Andrews apologises for triple-zero delay deaths, cites ‘unprecedented’ pandemic

Victorian Premier Daniel Andrews has apologised to the families of the dozens of Victorians who died waiting for ambulances, blaming a surge in COVID-19 callouts for the state’s triple-zero crisis.

He also denied that the funding model of the state’s triple-zero service, ESTA, led to its failure to respond to the COVID surge, despite an independent report finding this was a key factor.

Thirty-three deaths are now linked to a collapse in call-taking performance, according to an independent report and what Victoria’s inspector-general for emergency management calls “agency command and control issues”.

Premier Daniel Andrews speaks to the media at Frankston Hospital. Credit:Chris Hopkins

On Tuesday morning, the premier described the surge in emergency calls as a “unique and very, very challenging set of circumstances”.

“I offer my deepest condolences and sympathies and my personal apology – and the apology of the government more broadly – to anybody who has been touched by this virus and particularly those who have lost a loved one,” he said.

“You can’t imagine the pain and the great burden that those families carry with them every single day. And we extend those condolences and that apology with a sense of commitment, not only to those individuals, but a commitment to every single Victorian to make the … improvements, the investments [that are necessary]. That’s what we are doing.”

Andrews added that the surge in triple-zero calls during the pandemic was “more intense than, say, a bushfire event … much more prolonged and intense than, say, thunderstorm asthma”.

“No one is diminishing the impact that this event has had. No one is diminishing for a moment, the pain and the loss and the tragedy that we’ve seen as systems have been completely and utterly overwhelmed.”

The emergency management inspector-general, Tony Pearce, told The Age on Tuesday the Andrews government’s response to his report failed to address the critical issue of a lack of sustainable, long-term funding for the agency. He described its current funding as “ad hoc”.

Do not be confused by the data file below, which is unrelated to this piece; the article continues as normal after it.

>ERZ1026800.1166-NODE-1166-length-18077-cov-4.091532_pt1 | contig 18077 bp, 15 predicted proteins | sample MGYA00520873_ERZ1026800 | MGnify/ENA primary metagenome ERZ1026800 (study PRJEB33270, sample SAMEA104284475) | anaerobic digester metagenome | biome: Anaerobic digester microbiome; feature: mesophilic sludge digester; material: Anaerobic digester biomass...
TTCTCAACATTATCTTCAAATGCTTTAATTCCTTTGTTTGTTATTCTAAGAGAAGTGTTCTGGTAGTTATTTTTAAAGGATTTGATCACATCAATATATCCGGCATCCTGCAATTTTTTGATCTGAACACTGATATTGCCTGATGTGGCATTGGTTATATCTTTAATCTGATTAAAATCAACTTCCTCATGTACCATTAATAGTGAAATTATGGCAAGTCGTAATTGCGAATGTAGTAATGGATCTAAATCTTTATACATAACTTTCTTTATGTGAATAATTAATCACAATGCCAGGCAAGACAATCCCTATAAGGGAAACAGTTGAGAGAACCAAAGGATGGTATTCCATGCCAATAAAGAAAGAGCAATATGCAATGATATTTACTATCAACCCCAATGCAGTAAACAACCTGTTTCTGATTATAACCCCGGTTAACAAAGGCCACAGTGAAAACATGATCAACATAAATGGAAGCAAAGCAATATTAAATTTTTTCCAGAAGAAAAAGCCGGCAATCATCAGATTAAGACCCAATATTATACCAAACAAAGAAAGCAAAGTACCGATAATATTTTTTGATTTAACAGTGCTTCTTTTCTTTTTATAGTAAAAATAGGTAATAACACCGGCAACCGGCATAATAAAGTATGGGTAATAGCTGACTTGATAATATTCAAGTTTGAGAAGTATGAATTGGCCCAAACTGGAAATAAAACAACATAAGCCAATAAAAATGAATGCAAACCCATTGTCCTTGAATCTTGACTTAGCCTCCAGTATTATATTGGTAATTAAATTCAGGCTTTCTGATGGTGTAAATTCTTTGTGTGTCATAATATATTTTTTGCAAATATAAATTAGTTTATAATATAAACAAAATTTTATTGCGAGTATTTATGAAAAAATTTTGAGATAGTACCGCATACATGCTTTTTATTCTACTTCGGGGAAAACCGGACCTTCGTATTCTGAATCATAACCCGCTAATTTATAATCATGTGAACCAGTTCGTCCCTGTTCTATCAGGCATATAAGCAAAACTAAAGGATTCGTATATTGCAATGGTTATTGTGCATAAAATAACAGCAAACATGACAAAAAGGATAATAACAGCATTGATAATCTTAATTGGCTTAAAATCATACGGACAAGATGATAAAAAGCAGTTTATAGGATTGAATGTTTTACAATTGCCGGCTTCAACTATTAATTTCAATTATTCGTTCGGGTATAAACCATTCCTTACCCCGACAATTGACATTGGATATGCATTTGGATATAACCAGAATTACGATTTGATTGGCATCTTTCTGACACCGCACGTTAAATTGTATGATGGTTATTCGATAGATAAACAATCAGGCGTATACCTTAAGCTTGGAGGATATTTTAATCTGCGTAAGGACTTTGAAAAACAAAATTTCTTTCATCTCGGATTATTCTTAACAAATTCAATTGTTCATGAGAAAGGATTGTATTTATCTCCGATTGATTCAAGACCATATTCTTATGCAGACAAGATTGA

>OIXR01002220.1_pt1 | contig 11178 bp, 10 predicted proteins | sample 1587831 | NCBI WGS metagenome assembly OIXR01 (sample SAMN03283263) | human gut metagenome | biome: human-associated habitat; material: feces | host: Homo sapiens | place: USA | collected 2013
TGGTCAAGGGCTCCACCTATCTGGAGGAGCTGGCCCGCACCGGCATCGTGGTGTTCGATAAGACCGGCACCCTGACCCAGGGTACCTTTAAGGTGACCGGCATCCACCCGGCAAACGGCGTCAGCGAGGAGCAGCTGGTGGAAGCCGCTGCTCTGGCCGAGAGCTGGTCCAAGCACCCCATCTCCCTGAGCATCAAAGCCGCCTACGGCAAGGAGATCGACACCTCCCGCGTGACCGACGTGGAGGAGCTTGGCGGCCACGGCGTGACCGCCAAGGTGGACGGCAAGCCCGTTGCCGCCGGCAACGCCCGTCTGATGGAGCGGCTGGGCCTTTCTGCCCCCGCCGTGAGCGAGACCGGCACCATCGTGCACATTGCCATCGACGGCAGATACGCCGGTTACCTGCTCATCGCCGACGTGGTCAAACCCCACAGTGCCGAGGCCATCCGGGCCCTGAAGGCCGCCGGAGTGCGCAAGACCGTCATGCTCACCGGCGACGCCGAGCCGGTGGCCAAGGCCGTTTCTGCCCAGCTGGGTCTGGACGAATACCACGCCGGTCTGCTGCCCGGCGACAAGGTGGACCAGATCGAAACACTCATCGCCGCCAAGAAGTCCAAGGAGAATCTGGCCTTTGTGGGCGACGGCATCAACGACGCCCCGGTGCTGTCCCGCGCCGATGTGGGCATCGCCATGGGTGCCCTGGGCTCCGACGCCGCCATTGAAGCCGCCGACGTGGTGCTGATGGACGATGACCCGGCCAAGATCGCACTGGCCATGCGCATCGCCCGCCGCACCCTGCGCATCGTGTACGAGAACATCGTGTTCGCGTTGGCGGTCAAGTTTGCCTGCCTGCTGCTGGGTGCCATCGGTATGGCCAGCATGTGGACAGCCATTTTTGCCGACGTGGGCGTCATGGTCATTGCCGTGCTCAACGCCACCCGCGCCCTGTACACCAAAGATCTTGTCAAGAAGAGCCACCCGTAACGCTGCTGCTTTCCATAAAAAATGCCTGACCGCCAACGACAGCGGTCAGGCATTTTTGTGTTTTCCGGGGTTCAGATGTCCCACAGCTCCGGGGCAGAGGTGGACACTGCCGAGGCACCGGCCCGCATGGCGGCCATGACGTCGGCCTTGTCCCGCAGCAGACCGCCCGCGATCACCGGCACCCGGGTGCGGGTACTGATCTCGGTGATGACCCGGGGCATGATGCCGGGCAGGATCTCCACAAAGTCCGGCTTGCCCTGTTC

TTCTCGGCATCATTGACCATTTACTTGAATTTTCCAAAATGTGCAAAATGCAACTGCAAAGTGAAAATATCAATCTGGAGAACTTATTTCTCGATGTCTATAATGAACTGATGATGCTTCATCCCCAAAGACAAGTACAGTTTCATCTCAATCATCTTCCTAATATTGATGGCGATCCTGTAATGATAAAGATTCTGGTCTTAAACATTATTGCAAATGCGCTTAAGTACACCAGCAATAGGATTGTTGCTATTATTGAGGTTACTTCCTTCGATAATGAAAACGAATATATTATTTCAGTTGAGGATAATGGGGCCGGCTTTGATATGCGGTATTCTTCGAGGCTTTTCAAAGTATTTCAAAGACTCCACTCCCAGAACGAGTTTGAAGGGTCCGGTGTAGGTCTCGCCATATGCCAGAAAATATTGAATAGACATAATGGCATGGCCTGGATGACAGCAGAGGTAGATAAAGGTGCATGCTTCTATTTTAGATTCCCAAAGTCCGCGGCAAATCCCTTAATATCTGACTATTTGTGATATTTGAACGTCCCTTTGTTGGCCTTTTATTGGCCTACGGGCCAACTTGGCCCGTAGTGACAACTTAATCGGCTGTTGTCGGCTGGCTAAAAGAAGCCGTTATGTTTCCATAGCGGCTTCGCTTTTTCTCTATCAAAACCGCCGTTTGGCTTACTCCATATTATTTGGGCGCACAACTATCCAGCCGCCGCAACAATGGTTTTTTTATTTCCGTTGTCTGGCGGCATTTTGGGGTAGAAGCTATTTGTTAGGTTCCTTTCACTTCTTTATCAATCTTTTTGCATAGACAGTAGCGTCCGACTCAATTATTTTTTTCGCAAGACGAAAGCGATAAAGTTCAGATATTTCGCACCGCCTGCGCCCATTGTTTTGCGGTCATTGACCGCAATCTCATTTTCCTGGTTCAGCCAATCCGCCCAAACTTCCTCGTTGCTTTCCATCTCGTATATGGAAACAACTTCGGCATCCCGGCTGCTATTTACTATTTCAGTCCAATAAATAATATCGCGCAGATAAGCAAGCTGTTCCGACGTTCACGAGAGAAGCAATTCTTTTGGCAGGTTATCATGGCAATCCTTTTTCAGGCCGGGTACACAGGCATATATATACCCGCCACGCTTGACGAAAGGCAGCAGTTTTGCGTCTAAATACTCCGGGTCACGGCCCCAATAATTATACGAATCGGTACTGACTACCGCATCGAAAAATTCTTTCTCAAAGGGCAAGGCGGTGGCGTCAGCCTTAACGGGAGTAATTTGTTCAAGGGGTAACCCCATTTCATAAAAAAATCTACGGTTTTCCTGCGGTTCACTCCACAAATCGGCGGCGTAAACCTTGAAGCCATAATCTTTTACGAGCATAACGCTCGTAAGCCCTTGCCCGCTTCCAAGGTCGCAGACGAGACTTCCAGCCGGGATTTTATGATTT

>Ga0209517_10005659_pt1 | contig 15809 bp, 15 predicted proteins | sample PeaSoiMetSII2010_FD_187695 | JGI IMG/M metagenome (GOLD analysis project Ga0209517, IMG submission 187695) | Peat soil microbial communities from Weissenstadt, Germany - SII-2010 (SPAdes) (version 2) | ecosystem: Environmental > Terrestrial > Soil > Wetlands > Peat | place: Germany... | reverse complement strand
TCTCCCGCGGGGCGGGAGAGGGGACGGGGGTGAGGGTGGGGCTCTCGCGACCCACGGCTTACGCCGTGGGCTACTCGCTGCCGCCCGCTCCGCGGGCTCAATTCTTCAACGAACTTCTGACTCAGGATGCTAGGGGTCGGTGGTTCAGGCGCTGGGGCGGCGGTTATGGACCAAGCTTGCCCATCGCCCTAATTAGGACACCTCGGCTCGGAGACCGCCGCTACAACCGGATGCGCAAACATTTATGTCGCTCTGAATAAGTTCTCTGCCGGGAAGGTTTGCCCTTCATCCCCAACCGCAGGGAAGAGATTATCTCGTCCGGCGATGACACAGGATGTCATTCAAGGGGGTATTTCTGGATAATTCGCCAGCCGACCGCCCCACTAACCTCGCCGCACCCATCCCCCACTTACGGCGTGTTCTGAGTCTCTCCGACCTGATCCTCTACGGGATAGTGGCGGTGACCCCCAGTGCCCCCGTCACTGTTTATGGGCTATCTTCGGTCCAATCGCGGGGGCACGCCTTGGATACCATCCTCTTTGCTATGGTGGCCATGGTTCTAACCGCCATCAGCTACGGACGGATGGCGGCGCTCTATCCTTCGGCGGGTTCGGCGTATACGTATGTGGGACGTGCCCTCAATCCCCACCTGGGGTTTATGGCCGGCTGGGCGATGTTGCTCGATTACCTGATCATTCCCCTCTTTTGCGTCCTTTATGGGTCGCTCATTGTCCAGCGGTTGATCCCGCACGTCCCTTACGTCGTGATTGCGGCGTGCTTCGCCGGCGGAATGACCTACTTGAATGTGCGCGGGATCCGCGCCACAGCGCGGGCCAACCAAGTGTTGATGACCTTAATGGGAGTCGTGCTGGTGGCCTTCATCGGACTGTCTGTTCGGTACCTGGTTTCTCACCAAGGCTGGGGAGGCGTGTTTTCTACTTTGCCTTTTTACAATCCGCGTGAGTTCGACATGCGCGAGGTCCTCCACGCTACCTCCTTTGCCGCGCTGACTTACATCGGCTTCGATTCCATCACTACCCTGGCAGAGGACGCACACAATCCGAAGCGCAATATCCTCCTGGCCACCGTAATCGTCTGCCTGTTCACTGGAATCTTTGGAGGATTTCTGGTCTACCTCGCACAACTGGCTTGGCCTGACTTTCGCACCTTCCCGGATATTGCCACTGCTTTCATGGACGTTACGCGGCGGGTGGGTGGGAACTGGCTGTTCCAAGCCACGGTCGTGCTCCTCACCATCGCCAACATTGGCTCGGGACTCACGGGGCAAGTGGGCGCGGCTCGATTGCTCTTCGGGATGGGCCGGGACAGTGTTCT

Andrews said on Tuesday there was “no equivalence” between the organisation’s funding system and its inability to respond to what he called an “unprecedented” surge in calls.

However, the independent report found “these financial constraints proved to be the main cause of ESTA’s inability to develop capacity to meet the scenarios that were played out in the COVID-19 Delta and Omicron waves.”

The report argued the service had been underfunded for years. This meant the agency was unable to respond to record demand, spurred by COVID-19, in 2020 and 2021. Call performance has since improved and more than 100 call-takers have been recruited.

Pearce told The Age the government’s $333 million four-year package was a “short-term fix” that did not put the agency on a long-term footing.

“What the IGEM wants, and it’s not unreasonable, he wants to know what’s going to happen beyond the funded period,” Andrews said. “We have to do better, we have to do more.”

The timing of the report’s release – on a Saturday when Melbourne was hosting its first AFL finals weekend since 2019 – drew criticism from the state opposition and media outlets. Tuesday morning was the first time the premier appeared before the media to answer questions about it.

Emergency Services Minister Jaclyn Symes discusses the review into Victoria’s triple-zero operator system, with ESTA boss Stephen Leane (left) and review author Tony Pearce.Credit:Paul Jeffers

The opposition branded Andrews a “coward” over the timing of the report and not holding a press conference until Tuesday. The premier said it was offensive to grieving families to “draw an equivalence between my diary and the pain that these families [feel] today”.

“In terms of what I was doing – I was at home on Saturday, I wasn’t off doing something exotic … And I was at home on Sunday. I was dealing with a rather sick child,” he said.

“I don’t appear every single Sunday. I think I had spoken with you the three Sundays before. I’ve done more media conferences with you guys than many.”

He said he had “full confidence” in Emergency Services Minister Jaclyn Symes who managed the government’s response to the report, and dismissed criticism about the timing of its release.

“We’re in Melbourne. Every day in September is about football,” he said.

He said he had recently met with call dispatchers and knows they’ve been working “incredibly hard”.

“They are absolutely passionate about the work that they do,” he said, adding that the government has been recruiting hundreds of additional staff.

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